Stalin might have been a ruthless dictator with the blood of millions on his hands, but that wasn’t the image he wanted to project to the people. Soviet propaganda portrayed Stalin as a powerful yet benevolent father figure, a genius who devoted his life in service to the Soviet Union and the protection of its people.
He only rarely appeared in public, but his portrait adorned the wall of every office, factory, classroom, and most people’s homes. Radio and newspapers hailed his genius; schools taught a rewritten version of history, which wildly exaggerated his importance in the momentous events of the Russian Revolution and Civil War. Anybody who spoke of Stalin in anything less than terms of gushing praise was ruthlessly silenced.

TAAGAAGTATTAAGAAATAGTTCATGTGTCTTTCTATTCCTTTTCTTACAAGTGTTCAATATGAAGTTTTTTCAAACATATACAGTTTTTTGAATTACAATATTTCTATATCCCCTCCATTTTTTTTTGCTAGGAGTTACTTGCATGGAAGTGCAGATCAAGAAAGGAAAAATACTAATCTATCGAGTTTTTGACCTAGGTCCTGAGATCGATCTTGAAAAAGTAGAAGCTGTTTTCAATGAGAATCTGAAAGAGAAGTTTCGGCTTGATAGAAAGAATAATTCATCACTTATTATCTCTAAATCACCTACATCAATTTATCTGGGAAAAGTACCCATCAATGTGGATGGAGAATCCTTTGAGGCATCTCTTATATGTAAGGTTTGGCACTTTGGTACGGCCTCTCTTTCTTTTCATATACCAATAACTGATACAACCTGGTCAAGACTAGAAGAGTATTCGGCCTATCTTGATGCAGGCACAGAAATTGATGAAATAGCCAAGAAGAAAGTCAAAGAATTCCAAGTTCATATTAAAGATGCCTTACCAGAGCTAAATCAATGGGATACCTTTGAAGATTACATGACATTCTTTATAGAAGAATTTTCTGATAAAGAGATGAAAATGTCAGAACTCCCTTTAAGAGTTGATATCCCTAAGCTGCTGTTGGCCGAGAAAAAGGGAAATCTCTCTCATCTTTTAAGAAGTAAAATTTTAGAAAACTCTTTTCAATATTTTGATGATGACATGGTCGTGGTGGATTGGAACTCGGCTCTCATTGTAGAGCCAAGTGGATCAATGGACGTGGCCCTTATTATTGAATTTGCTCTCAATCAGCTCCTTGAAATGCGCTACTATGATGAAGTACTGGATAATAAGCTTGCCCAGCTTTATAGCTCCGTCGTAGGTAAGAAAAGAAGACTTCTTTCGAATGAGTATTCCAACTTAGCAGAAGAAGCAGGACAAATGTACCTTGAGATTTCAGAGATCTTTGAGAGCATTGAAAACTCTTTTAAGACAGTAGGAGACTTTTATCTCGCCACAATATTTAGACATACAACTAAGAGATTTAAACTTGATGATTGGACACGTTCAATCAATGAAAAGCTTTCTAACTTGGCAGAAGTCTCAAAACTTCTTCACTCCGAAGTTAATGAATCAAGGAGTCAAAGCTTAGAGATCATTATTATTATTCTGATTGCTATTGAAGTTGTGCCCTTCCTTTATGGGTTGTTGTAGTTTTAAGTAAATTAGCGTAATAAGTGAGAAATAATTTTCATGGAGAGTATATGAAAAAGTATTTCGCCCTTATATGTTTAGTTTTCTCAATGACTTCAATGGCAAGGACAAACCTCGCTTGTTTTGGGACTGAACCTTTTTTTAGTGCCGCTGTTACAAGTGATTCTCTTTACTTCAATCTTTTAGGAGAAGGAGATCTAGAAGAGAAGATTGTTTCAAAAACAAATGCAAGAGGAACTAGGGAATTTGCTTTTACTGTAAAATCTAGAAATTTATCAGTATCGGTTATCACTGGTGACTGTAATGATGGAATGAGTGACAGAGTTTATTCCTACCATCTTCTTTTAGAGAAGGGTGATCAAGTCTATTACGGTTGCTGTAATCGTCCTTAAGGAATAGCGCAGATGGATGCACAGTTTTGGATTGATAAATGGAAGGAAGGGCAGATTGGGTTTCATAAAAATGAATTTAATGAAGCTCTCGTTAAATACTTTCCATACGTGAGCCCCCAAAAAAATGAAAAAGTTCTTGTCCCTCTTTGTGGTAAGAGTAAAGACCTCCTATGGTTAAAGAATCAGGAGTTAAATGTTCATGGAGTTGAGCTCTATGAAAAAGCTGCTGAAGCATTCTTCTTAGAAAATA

Unlike dictators such as Hitler and Mussolini, Stalin was a poor public speaker. But when Stalin finished speaking, the crowds erupted in applause. His audience understood that the NKVD would be watching, and being the first person to stop clapping could be a death sentence.